John McCullagh December 9, 2004
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My name is John McAtasney. I was born in 55, Sloan Street, Lurgan, Co Armagh on Wednesday 11 April 1934, the second eldest of a family of eight children, six boys and two girls.
 

My father John was a weaver and my mother, when they met was a cook with a local doctor. The room where I was born was right above the weaving shop which had two handlooms.  These had been removed about four years before my birth because of the decline of handweaving. My father had to take a job in the factory at power loom weaving, where the weavers and the employers contributed a little each week so that a weaver could receive a little sick benefit for six weeks. The handloom weavers who could not afford this received nothing.

 

 

 

None of my brothers or sisters entered the weaving trade for it was the poorest paid job in Lurgan. In May 1945 shortly after leaving school with my Primary School Certificate, my mother asked Robert Crozier who had six handlooms if he would offer me a trial.  He agreed. On Monday 3 May 1948, I presented myself at his weaving shop on the Gilford Road corner, adjacent to the Banbridge Road. There I found myself working with five weavers. I was told to walk about and watch them weaving but not to talk to them.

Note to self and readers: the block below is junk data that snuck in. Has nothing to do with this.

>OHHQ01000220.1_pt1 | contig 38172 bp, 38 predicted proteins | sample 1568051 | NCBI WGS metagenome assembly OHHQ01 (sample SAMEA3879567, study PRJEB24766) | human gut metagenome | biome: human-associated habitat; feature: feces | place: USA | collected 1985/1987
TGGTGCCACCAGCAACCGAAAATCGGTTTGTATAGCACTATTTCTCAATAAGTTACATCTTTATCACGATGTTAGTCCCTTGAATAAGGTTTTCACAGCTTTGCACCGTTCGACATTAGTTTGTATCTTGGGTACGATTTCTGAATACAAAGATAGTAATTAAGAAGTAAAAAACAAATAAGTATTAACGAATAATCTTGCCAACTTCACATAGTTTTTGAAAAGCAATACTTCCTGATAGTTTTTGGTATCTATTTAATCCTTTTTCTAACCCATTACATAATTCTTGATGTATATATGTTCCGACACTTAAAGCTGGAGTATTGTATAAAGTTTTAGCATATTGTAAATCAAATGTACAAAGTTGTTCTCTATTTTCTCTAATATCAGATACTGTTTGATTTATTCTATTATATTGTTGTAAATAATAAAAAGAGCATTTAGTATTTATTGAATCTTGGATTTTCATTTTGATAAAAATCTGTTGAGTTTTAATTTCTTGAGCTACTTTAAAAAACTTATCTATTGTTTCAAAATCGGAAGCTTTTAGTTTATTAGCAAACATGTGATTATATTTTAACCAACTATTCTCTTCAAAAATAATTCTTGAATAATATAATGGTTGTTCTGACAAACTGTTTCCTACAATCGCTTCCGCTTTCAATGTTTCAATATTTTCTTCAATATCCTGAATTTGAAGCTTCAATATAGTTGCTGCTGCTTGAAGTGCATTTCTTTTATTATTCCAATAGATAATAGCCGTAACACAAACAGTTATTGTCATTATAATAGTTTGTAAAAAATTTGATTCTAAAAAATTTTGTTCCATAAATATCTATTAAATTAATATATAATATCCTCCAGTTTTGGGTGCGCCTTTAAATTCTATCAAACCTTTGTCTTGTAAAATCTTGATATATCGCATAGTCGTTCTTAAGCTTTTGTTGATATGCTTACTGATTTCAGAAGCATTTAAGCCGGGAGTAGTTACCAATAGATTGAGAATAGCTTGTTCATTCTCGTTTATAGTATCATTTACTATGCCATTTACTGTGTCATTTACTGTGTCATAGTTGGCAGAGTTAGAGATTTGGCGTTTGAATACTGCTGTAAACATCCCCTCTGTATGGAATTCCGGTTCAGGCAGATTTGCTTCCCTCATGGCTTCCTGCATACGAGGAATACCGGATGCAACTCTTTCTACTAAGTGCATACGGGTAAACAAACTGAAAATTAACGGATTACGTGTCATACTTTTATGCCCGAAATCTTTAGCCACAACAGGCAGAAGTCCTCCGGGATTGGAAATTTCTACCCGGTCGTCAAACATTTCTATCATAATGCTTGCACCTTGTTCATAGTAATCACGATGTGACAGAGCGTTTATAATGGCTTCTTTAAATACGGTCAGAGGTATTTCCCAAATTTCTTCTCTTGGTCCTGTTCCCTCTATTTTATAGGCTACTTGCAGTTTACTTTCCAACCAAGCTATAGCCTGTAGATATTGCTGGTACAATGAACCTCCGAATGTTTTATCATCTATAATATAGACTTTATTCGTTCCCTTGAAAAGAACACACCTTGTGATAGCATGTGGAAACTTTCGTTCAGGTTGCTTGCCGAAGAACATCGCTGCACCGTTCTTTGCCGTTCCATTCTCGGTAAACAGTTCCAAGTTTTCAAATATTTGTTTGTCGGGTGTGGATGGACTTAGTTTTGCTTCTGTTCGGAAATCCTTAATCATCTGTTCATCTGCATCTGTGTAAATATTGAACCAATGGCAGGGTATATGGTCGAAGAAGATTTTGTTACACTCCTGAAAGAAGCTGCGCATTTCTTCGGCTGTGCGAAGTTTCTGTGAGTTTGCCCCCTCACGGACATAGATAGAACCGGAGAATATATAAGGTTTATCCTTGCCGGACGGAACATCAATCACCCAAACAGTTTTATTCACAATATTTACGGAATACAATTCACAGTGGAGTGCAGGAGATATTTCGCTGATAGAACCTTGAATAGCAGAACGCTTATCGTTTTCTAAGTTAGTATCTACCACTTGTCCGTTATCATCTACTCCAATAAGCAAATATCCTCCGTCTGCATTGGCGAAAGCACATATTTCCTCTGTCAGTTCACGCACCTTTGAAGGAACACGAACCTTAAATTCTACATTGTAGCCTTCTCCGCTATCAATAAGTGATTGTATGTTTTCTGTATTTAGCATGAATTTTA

Now you must bear in mind that I had not fancied the idea of becoming a weaver, but in those days you did what you were told. The first week passed with one weaver saying to me that there was no point in learning the job as it was on the way out. On the second week, I asked an old weaver whilst he was having his tea, about how long would it take to learn the weaving. He replied to me  "All your life, son, all your life." I will never forget those words.

 

 

 

In the third week I was given a try on a loom by Robert Crozier. This was on a Friday. We worked to 1 p.m. on Saturday and, at five to one, Bob reached into his pocket and pulled out a half‑crown, one shilling, and a threepenny bit. It was my first wage after three weeks work. In total, three shillings and nine pennies ‑ about 18 pence in today’s money.  I ran home and gave it all to my mother.

 

 

 

The fourth week I was put on a loom of my own and Bob Crozier gave me a

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